Place your hand so that it covers the tip of the handle, at the end.  If your child is old enough to try to feel herself, she will reach for the shaft of the handle, not the food in the bowl part of the spoon.  Her hand is now in the right spot start eating!

Choose food that sticks to the spoon.  The dad that I mentioned in the beginning had given his son some thick ricotta-like cheese for breakfast.  Perfect.  Even when the child tipped the spoon upside down, the cheese stuck to the spoon.  There are other choices that make learning successful and less frustrating.  I am thinking of mashed avocado, mashed potatoes, especially sweet potato or yams, very thick Greek yogurt, and the old favorite, oatmeal.  The worst choices?  Peas, unless mashed, rice, and pasta.  Having your food roll away is just so discouraging.

Use a plate or a bowl?  Suction cup base or not?  I prefer a shallow bowl, so that scooping can be done against the sides of the bowl and the angle of the spoon is small.  The hardest set-up?  Scooping out of a deep cup like a yogurt cup.  Some parents buy bowls with a suction cup base.  For super-curious children, this is catnip.  They have to figure out why the bowl isn’t moving.  Inevitably it does, right to the floor.  My favorite hack is a damp paper towel under the bowl.  Grips the bowl, but not fully, is familiar enough to prevent at least some exploration, and you can use it to clean up when the meal is done.  Take a look at OXO for Kids: Great Tableware For Older Kids With Sensory and Motor Issues for an attractive line of dinnerware and utensils that don’t break and don’t look like “equipment” but function as well as therapeutic tools.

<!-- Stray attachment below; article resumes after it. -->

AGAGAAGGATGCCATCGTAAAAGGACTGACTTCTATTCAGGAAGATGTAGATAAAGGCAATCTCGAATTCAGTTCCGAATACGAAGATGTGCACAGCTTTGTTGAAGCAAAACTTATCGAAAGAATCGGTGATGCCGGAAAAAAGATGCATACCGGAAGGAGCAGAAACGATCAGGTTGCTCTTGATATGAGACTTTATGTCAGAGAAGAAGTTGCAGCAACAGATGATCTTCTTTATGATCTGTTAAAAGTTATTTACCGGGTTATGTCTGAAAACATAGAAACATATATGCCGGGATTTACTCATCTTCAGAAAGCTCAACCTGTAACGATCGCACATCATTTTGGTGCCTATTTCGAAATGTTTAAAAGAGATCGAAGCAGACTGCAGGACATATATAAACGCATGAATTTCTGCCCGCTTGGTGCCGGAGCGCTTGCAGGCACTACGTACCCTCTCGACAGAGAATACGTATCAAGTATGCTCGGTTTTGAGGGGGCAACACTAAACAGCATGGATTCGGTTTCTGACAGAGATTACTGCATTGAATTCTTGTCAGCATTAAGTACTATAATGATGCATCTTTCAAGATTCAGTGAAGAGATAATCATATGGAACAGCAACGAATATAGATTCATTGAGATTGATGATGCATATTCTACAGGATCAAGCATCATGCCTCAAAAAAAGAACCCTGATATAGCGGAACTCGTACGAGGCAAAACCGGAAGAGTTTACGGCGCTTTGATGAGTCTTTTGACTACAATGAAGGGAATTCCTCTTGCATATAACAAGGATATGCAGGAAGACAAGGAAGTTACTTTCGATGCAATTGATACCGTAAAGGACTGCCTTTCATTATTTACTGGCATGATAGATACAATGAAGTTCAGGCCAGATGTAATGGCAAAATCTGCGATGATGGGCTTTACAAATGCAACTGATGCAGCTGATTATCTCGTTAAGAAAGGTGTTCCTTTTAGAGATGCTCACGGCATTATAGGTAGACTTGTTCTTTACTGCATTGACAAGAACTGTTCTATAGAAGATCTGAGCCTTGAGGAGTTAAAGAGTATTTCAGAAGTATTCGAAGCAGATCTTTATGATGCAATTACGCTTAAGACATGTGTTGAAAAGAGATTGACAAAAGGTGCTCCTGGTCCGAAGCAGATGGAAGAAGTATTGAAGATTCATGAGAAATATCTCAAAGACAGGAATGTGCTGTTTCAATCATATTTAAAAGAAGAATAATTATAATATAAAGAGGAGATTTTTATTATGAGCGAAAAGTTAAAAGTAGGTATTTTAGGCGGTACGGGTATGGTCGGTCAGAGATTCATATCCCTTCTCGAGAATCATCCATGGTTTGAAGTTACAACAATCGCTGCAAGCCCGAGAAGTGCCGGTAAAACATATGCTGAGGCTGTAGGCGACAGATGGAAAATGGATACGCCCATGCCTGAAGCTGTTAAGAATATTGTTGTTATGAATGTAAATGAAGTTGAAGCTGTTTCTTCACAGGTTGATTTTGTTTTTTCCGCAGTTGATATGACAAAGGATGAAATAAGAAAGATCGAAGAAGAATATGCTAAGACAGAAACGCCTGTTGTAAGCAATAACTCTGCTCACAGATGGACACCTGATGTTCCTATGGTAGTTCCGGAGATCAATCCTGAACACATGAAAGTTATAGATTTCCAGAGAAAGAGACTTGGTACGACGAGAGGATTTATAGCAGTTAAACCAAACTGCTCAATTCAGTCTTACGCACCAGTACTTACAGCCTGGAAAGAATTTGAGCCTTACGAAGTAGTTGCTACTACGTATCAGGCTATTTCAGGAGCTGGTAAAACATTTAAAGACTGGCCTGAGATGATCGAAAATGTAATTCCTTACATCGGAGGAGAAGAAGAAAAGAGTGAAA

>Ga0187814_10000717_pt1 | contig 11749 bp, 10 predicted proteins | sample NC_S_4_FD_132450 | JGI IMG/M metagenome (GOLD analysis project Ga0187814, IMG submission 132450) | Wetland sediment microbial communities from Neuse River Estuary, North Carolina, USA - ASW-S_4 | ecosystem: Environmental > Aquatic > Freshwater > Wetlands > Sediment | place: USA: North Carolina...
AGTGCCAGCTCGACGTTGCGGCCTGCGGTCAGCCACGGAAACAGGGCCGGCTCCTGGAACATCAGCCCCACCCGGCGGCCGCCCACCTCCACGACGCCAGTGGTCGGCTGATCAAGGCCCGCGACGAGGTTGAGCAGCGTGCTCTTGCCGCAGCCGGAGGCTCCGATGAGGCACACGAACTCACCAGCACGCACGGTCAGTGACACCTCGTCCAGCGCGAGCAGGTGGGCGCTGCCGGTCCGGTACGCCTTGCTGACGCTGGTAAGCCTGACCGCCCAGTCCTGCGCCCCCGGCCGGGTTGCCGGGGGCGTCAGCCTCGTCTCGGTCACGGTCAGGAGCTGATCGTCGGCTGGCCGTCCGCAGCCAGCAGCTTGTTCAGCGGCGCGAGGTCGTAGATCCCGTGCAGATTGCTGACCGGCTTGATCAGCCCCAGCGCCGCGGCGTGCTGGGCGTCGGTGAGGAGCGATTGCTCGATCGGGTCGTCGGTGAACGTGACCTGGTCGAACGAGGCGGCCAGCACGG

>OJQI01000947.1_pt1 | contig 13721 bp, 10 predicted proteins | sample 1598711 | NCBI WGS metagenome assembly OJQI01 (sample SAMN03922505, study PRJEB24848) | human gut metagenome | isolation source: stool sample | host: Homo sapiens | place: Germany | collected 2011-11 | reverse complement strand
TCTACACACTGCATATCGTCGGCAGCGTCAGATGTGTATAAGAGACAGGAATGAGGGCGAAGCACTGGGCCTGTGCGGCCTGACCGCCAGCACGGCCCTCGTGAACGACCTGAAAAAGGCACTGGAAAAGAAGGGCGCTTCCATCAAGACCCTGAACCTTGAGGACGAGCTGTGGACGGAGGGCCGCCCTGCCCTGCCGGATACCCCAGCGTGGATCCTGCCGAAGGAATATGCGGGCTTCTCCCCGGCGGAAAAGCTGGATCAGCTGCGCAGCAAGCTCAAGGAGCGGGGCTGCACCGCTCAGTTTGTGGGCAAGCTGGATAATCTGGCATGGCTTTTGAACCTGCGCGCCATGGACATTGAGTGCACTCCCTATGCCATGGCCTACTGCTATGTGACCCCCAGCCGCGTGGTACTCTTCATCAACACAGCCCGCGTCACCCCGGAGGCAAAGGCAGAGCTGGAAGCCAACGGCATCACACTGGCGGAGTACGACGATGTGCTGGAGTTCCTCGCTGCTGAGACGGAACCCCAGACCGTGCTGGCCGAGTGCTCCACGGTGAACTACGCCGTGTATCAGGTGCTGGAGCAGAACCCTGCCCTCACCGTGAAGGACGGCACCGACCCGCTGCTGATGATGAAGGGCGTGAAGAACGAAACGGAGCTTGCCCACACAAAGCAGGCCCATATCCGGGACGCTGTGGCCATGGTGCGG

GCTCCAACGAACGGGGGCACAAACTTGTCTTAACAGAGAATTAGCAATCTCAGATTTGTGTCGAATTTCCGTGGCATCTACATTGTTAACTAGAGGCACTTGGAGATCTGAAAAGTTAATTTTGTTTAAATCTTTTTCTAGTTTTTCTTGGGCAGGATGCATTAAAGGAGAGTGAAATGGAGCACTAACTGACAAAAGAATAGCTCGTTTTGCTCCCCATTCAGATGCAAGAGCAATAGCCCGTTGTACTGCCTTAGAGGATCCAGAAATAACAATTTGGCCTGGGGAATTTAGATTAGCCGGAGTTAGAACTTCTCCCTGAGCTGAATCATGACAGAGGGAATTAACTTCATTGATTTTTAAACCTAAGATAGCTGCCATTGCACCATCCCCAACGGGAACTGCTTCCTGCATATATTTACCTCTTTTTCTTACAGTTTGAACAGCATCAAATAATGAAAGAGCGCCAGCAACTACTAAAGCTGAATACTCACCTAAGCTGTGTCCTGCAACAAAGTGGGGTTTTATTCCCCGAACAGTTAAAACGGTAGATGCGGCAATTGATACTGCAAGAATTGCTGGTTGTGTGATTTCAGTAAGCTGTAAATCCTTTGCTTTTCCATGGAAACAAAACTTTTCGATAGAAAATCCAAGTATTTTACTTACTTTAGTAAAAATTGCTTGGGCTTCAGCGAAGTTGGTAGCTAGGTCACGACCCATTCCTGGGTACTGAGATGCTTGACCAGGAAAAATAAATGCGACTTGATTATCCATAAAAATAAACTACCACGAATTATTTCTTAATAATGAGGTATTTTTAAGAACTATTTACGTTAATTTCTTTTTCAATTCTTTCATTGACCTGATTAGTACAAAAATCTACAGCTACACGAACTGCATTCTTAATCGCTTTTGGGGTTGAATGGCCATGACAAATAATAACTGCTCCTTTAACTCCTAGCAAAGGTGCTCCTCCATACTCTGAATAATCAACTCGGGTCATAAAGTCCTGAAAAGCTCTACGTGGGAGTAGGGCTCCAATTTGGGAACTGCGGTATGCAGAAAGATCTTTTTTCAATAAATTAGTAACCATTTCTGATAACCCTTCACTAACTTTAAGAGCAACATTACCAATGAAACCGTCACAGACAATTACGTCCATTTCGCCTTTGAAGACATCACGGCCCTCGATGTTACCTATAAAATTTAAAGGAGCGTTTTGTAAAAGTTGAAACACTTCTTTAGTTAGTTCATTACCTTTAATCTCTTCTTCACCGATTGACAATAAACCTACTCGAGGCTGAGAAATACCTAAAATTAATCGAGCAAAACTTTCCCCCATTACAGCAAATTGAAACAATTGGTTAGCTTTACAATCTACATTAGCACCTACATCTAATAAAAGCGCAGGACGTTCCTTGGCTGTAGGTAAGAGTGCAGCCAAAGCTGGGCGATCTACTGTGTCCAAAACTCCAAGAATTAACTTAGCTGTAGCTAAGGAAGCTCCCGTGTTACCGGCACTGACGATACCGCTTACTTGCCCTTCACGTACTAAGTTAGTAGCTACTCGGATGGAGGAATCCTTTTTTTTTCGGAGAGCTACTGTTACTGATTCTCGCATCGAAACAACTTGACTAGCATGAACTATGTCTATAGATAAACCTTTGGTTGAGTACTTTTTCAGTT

The first 3-7 bites are key.  I suggest to parents that they prompt for spoon use when a child is eager to eat, but the first bites are provided.  Some children are so hungry that having to work to get a bit of food makes them angry.  If they have a little taste, they are willing to work on scooping to get more.  After about 7 bites, a lot of children aren’t that hungry any longer.  The ones with small appetites will stop making an effort.  The ones who are resistant to using a spoon will wait for you to feed them.  That isn’t a terrible solution for very young children, as long as you got some cooperation and practice in while they were still hungry.  After all, there are more meals coming.